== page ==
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By Chanapa Tantibanchachai - Johns Hopkins University
New research debunks the conventional wisdom that oxygen and organic compounds in the atmosphere are strong evidence of alien life on a distant planet.
Those substances can wind up in exoplanet atmospheres for reasons that have nothing to do with biological processes, researchers learned by running laboratory simulations of atmospheric chemistry.
“Our experiments produced oxygen and organic molecules that could serve as the building blocks of life in the lab, proving that the presence of both doesn’t definitively indicate life,” says first author Chao He, assistant research scientist in the earth and planetary sciences department at Johns Hopkins University. “Researchers need to more carefully consider how these molecules are produced.”
Oxygen makes up 20 percent of Earth’s atmosphere and is considered one of its most robust biosignature gases. But little is known about how different energy sources initiate chemical reactions and how those reactions create biosignatures like oxygen in the search for life beyond Earth’s solar system.
Other researchers have run photochemical computer models to predict what atmospheres might create on exoplanets—those circling stars other than our own—but He believes this is the first time scientists conducted lab simulations.
Researchers performed the simulation experiments in a specially designed Planetary HAZE (PHAZER) chamber in the lab of coauthor Sarah Hörst, assistant professor of earth and planetary sciences.
They tested nine different gas mixtures, consistent with predictions for super-Earth and mini-Neptune type exoplanet atmospheres. These kinds of exoplanets are the most abundant type of planet in our Milky Way galaxy.
Each mixture had a specific composition of gases such as carbon dioxide, water, ammonia, and methane, and each was heated at temperatures ranging from about 80 to 700 degrees Fahrenheit.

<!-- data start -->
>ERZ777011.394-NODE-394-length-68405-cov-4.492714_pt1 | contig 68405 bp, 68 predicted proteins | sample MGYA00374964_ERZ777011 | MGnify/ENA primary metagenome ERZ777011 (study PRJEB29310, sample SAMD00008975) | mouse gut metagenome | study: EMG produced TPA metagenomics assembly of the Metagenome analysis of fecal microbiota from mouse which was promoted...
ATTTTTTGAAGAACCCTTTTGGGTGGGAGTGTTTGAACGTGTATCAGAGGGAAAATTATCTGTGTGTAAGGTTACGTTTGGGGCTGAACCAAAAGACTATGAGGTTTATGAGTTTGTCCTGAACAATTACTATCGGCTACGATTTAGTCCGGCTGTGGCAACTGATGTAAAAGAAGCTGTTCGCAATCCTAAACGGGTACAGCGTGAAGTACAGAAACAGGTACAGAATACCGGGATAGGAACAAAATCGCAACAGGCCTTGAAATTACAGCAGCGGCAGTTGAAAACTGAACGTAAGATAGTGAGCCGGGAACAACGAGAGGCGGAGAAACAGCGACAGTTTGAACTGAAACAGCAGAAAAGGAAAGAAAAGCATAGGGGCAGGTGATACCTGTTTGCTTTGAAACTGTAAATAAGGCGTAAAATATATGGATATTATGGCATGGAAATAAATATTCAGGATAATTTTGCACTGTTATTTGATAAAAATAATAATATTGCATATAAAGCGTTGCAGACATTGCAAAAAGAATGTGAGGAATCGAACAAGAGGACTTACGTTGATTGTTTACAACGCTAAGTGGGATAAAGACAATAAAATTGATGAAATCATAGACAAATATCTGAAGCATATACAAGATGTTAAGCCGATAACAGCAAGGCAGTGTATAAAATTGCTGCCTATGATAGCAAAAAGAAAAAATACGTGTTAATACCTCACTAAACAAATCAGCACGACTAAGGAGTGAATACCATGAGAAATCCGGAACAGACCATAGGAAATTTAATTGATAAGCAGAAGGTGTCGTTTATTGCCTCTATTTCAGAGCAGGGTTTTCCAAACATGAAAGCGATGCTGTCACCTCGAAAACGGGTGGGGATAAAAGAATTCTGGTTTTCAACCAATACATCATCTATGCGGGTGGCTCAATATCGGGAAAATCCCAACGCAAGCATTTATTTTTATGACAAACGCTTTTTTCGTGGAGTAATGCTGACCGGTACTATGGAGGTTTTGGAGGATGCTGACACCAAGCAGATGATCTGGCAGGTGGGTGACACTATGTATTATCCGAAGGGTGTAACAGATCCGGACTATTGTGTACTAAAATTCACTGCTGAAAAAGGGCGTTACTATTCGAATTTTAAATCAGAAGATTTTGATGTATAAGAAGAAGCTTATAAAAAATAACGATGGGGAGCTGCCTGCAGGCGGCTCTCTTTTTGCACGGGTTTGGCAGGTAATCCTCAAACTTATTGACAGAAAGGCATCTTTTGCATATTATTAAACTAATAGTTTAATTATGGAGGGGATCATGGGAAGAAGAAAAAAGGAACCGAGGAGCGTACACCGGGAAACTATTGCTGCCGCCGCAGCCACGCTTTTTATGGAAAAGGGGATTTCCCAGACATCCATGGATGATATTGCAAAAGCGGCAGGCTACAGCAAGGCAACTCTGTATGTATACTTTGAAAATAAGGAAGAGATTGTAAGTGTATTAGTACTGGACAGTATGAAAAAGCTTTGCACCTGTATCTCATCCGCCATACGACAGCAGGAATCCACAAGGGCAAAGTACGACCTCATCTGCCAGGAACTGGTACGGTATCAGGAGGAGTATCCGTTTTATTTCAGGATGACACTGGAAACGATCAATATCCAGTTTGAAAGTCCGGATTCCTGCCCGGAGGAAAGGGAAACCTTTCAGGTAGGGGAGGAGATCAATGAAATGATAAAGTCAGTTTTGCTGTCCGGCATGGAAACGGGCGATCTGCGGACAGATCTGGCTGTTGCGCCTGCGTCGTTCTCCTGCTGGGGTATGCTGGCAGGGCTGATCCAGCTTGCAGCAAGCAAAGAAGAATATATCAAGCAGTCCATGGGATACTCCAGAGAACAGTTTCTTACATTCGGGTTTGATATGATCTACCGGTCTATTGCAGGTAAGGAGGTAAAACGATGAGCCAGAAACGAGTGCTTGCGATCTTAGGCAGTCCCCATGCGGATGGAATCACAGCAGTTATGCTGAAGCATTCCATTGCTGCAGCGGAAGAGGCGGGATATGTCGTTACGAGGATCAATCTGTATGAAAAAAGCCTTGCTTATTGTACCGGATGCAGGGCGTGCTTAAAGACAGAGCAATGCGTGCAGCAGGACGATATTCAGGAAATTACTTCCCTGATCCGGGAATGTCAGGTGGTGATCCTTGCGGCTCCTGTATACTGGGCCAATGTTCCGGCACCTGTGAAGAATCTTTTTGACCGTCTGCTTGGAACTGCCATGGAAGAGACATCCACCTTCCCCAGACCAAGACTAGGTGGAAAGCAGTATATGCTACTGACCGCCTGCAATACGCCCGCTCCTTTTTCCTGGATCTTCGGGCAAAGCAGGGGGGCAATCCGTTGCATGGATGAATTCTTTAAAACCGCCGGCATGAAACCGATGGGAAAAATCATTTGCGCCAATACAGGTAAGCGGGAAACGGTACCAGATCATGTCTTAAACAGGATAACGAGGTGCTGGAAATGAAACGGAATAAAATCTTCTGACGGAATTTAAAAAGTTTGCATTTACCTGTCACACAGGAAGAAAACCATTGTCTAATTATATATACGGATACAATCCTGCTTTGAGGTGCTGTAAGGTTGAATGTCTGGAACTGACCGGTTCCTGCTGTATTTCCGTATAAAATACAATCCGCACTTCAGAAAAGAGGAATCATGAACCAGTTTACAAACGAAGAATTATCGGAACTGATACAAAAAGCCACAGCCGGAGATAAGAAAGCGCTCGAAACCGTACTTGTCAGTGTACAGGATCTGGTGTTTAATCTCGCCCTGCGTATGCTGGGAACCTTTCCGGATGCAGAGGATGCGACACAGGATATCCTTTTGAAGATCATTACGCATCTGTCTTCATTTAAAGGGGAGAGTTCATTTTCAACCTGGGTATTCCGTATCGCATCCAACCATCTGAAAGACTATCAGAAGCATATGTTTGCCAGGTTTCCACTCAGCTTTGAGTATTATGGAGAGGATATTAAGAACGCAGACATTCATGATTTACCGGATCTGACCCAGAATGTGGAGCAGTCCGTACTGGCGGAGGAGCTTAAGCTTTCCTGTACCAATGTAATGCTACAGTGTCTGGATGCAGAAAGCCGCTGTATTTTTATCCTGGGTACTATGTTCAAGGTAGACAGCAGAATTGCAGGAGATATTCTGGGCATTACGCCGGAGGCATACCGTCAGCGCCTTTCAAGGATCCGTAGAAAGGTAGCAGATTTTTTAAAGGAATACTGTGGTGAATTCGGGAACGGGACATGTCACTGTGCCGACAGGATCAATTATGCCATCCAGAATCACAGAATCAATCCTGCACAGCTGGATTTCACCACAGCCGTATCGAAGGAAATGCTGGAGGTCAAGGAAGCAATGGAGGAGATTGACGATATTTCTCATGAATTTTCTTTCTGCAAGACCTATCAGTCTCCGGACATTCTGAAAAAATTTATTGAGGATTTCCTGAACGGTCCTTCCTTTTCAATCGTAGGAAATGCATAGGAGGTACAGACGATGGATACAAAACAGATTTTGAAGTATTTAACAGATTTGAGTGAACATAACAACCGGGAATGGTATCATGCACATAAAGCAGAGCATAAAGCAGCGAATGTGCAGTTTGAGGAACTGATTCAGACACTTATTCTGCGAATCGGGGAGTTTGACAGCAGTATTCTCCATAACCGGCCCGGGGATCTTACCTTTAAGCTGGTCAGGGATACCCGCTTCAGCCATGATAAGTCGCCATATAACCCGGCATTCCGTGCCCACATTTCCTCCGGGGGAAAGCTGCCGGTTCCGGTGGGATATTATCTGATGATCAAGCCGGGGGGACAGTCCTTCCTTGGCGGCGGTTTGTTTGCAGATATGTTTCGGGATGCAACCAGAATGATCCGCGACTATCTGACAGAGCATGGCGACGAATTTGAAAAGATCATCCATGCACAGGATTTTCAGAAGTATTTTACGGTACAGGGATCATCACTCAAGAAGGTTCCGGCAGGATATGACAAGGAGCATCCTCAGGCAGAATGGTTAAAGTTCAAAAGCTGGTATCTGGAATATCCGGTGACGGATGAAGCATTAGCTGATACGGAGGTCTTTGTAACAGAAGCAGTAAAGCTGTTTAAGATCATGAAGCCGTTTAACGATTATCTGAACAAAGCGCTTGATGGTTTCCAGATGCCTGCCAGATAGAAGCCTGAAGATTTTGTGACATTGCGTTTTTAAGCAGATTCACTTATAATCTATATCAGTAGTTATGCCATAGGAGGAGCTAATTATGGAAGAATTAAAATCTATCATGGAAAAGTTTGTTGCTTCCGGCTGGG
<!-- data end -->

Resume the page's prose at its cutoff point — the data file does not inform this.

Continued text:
He and colleagues allowed each gas mixture to flow into the PHAZER setup and then exposed the mixture to one of two types of energy, meant to mimic energy that triggers chemical reactions in planetary atmospheres: plasma from an alternating current glow discharge or light from an ultraviolet lamp.
Plasma, an energy source stronger than UV light, can simulate electrical activities like lightning and/or energetic particles, and UV light is the main driver of chemical reactions in planetary atmospheres such as those on Earth, Saturn and Pluto.
After running the experiments continuously for three days, corresponding to the amount of time gas would be exposed to energy sources in space, the researchers measured and identified resulting gasses with a mass spectrometer, an instrument that sorts chemical substances by their mass to charge ratio.
They found multiple scenarios that produced both oxygen and organic molecules that could build sugars and amino acids—raw materials for which life could begin—such as formaldehyde and hydrogen cyanide.
“People used to suggest that oxygen and organics being present together indicates life, but we produced them abiotically in multiple simulations,” He says. “This suggests that even the co-presence of commonly accepted biosignatures could be a false positive for life.”
The paper appears in ACS Earth and Space Chemistry. NASA’s Exoplanets Research Program and the Morton K. and Jane Blaustein Foundation funded the work.
Original Study DOI: 10.1021/acsearthspacechem.8b00133
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